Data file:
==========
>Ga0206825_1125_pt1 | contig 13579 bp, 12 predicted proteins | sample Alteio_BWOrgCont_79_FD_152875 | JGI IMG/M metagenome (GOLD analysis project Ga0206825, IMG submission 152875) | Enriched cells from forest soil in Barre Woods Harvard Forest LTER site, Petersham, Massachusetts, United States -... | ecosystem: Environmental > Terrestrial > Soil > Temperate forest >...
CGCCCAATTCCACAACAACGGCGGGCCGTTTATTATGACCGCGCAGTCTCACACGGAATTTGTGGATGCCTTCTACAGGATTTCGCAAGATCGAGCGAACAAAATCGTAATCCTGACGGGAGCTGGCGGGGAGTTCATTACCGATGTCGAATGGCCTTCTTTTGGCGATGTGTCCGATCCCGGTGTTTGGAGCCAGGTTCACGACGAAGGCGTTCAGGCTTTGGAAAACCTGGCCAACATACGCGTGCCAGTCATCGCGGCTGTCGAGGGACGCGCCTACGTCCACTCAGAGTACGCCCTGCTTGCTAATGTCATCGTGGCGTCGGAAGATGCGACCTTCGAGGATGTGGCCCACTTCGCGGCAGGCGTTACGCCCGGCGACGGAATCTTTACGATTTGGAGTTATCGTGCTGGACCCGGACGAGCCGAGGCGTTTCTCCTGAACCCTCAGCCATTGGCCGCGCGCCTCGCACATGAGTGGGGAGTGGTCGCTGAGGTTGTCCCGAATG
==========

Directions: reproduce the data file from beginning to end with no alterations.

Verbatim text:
>Ga0206825_1125_pt1 | contig 13579 bp, 12 predicted proteins | sample Alteio_BWOrgCont_79_FD_152875 | JGI IMG/M metagenome (GOLD analysis project Ga0206825, IMG submission 152875) | Enriched cells from forest soil in Barre Woods Harvard Forest LTER site, Petersham, Massachusetts, United States -... | ecosystem: Environmental > Terrestrial > Soil > Temperate forest >...
CGCCCAATTCCACAACAACGGCGGGCCGTTTATTATGACCGCGCAGTCTCACACGGAATTTGTGGATGCCTTCTACAGGATTTCGCAAGATCGAGCGAACAAAATCGTAATCCTGACGGGAGCTGGCGGGGAGTTCATTACCGATGTCGAATGGCCTTCTTTTGGCGATGTGTCCGATCCCGGTGTTTGGAGCCAGGTTCACGACGAAGGCGTTCAGGCTTTGGAAAACCTGGCCAACATACGCGTGCCAGTCATCGCGGCTGTCGAGGGACGCGCCTACGTCCACTCAGAGTACGCCCTGCTTGCTAATGTCATCGTGGCGTCGGAAGATGCGACCTTCGAGGATGTGGCCCACTTCGCGGCAGGCGTTACGCCCGGCGACGGAATCTTTACGATTTGGAGTTATCGTGCTGGACCCGGACGAGCCGAGGCGTTTCTCCTGAACCCTCAGCCATTGGCCGCGCGCCTCGCACATGAGTGGGGAGTGGTCGCTGAGGTTGTCCCGAATG